Singapore Isn’t the Only Asian Country With the World’s Most Powerful Passport

Singapore Isn’t the Only Asian Country With the World’s Most Powerful Passport
Bryan Ke
February 22, 2018
Singapore is now tied with another Asian country for having the most powerful passport in the world.
Image via Wikimedia Commons / ProjectManhattan (CC BY-SA 3.0)
Passport Index, an organization that ranks nations based on their travel freedoms as well as visa requirements, had declared that both Singapore and South Korea will share the #1 spot for the world’s most powerful passports on Tuesday.
The top three ranks in descending order include Singapore, South Korea, Germany, Japan, Denmark, Sweden, Finland, Italy, France, and Spain.
The surge of Asian countries on the list was greatly influenced by the recent changes that the Uzbekistan government imposed earlier this month by granting seven countries visa-free access for up to 30-days. The list of countries includes Israel, Indonesia, South Korea, Malaysia, Japan, Turkey and Singapore.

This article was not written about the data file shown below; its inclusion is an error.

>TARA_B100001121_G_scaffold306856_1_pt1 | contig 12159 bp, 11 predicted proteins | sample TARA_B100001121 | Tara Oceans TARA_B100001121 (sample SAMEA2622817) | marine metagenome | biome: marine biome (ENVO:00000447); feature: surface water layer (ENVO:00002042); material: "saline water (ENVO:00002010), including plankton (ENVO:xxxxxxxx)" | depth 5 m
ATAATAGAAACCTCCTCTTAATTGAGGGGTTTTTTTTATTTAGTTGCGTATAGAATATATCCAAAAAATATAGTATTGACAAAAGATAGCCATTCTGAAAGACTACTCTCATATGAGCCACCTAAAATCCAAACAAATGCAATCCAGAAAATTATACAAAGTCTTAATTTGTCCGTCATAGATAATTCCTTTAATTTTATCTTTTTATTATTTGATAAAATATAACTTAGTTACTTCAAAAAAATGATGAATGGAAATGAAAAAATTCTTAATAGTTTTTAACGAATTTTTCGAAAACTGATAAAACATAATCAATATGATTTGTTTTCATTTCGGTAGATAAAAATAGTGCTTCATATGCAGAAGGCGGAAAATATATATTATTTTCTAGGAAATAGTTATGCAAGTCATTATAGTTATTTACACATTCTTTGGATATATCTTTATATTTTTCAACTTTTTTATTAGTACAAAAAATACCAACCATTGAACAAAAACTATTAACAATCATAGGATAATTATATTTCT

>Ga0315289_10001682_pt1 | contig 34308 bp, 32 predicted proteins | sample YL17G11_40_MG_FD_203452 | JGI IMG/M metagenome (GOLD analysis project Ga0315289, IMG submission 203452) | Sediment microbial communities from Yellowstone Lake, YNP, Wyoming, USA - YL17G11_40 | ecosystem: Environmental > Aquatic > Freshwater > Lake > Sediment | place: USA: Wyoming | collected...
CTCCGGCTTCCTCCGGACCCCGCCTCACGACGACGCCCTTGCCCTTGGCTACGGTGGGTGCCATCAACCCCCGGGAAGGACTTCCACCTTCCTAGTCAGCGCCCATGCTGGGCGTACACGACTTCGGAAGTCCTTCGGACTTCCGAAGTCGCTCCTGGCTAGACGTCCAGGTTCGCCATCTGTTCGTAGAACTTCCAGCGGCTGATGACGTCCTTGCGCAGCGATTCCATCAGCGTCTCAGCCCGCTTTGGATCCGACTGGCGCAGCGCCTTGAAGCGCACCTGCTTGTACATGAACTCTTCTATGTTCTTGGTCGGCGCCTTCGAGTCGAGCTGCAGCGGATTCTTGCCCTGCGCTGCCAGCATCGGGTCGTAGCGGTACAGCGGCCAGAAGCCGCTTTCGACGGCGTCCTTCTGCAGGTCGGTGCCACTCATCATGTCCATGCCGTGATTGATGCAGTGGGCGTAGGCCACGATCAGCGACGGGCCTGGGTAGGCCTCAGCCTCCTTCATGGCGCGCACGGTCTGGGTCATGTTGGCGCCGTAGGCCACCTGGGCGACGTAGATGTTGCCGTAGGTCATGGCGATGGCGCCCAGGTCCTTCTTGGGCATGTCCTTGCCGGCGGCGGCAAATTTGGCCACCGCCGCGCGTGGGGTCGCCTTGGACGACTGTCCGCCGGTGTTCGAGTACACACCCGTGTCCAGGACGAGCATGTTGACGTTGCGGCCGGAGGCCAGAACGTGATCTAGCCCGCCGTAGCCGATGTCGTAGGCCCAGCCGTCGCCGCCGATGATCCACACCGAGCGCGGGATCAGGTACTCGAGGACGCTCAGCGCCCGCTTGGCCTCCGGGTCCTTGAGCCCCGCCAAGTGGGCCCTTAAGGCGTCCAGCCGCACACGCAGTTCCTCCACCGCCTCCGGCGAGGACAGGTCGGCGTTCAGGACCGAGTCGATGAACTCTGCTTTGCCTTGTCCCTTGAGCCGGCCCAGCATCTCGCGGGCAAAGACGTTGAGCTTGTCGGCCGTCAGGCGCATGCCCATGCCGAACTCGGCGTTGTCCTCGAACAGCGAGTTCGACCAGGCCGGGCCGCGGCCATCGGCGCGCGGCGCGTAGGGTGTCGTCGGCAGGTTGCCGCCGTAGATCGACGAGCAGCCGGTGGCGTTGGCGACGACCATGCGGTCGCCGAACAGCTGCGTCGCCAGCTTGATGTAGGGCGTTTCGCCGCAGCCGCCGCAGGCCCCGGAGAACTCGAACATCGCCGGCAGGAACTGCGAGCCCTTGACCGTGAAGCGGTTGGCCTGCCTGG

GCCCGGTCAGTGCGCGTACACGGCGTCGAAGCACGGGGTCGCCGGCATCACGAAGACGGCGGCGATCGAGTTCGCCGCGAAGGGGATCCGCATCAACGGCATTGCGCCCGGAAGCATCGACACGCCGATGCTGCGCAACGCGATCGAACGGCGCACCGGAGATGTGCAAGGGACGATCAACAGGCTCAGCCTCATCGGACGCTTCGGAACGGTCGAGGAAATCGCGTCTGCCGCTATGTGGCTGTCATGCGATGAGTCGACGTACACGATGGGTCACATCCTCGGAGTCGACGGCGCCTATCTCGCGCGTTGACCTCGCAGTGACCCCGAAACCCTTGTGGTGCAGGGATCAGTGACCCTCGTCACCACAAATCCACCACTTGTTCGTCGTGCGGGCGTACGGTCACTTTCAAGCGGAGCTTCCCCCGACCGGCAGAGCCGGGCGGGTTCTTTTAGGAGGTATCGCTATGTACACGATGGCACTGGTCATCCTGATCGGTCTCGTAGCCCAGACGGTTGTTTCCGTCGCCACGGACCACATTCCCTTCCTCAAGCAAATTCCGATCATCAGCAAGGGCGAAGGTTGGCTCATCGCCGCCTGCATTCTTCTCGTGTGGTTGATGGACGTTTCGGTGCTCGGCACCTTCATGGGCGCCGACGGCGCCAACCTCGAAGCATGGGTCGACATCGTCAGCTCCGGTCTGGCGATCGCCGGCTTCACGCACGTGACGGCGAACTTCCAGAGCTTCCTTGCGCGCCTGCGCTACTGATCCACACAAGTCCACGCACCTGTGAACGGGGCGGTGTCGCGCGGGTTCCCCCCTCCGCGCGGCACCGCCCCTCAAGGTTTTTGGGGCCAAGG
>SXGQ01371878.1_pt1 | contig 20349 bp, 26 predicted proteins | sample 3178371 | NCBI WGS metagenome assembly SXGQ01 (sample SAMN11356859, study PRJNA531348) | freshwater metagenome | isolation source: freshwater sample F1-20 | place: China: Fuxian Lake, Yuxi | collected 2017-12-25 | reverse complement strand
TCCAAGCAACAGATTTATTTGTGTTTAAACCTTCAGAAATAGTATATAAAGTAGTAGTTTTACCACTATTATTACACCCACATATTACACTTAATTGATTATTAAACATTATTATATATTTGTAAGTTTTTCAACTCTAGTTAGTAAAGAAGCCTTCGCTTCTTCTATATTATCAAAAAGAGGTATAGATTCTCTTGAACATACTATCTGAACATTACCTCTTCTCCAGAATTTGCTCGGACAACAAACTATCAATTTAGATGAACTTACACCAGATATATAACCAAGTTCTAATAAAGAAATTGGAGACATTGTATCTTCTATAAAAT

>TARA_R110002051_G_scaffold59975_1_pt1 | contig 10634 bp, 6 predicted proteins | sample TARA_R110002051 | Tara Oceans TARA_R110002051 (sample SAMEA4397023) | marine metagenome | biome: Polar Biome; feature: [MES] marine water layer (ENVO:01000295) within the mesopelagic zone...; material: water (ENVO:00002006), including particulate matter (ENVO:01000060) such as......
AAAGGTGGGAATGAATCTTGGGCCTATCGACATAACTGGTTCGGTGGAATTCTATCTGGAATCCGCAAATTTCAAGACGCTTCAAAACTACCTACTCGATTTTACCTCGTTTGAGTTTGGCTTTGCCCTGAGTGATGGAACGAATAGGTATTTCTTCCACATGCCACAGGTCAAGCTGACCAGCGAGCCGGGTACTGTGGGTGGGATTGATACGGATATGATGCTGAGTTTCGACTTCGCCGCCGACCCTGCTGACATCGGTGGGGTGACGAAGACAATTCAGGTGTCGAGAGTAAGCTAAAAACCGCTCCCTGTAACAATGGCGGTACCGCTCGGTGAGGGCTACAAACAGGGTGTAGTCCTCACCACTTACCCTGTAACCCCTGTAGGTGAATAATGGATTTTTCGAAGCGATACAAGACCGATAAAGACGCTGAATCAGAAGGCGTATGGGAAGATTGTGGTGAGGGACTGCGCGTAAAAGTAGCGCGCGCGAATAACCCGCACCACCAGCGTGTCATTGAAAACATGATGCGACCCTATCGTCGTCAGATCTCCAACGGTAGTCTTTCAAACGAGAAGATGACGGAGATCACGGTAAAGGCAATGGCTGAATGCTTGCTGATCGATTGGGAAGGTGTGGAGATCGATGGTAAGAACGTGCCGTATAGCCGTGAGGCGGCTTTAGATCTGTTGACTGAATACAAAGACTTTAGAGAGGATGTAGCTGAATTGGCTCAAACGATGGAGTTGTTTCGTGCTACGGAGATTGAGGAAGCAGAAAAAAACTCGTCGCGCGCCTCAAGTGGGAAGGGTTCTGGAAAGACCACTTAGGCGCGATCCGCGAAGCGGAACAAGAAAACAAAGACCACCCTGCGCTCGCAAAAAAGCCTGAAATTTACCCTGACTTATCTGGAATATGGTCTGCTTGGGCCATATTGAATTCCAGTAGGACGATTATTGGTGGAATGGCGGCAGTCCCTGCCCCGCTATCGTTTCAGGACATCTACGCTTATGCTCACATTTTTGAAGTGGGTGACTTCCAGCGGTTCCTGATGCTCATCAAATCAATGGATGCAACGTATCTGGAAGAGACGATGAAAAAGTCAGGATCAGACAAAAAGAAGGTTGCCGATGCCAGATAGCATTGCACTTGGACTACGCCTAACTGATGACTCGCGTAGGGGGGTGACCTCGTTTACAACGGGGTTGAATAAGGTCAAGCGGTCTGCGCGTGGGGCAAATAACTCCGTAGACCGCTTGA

Image via Wikimedia Commons / Revi (CC BY 2.0 KR)
We are currently seeing not one but two Asian countries with the most powerful passports in the world,” founder and president of Arton Capital, Armand Arton, said in a statement. “This is a testament to the increased global respect and trust Asian countries are commanding.”
Image via Wikimedia Commons / Godoi (CC BY-SA 3.0)
European countries usually dominate the list for the top most countries with powerful passport with Germany taking the lead, according to Time. The once reigning country is now in the second place alongside Japan.
The American passport currently sits at Rank 5 along with Switzerland, Ireland, and Canada.
Thanks to The Passport Index’ first-ever and unique real-time ranking, we are able to witness the volatility of the passport power trends,” Arton continued.
People don’t like imaginary borders that set boundaries to their opportunities in life. Having multiple passports has become the new norm and people who haven’t invested in this privilege feel anxious and left out,” he added.
Featured image via Wikimedia Commons / Tony Webster (CC BY-SA 4.0)
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